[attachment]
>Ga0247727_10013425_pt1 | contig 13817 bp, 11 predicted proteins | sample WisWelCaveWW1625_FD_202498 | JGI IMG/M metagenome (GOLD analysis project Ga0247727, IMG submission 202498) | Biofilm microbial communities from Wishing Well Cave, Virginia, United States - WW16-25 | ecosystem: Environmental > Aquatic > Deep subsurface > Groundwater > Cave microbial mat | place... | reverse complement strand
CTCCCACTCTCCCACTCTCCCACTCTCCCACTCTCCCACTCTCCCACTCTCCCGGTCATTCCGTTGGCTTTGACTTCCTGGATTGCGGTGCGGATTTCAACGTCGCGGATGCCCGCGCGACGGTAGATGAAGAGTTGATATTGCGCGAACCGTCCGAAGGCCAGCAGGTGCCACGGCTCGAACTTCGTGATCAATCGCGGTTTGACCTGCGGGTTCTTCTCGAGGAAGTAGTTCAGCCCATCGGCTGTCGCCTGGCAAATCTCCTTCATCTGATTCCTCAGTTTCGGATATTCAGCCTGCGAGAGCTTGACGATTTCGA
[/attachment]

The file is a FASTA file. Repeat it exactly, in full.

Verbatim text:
>Ga0247727_10013425_pt1 | contig 13817 bp, 11 predicted proteins | sample WisWelCaveWW1625_FD_202498 | JGI IMG/M metagenome (GOLD analysis project Ga0247727, IMG submission 202498) | Biofilm microbial communities from Wishing Well Cave, Virginia, United States - WW16-25 | ecosystem: Environmental > Aquatic > Deep subsurface > Groundwater > Cave microbial mat | place... | reverse complement strand
CTCCCACTCTCCCACTCTCCCACTCTCCCACTCTCCCACTCTCCCACTCTCCCGGTCATTCCGTTGGCTTTGACTTCCTGGATTGCGGTGCGGATTTCAACGTCGCGGATGCCCGCGCGACGGTAGATGAAGAGTTGATATTGCGCGAACCGTCCGAAGGCCAGCAGGTGCCACGGCTCGAACTTCGTGATCAATCGCGGTTTGACCTGCGGGTTCTTCTCGAGGAAGTAGTTCAGCCCATCGGCTGTCGCCTGGCAAATCTCCTTCATCTGATTCCTCAGTTTCGGATATTCAGCCTGCGAGAGCTTGACGATTTCGA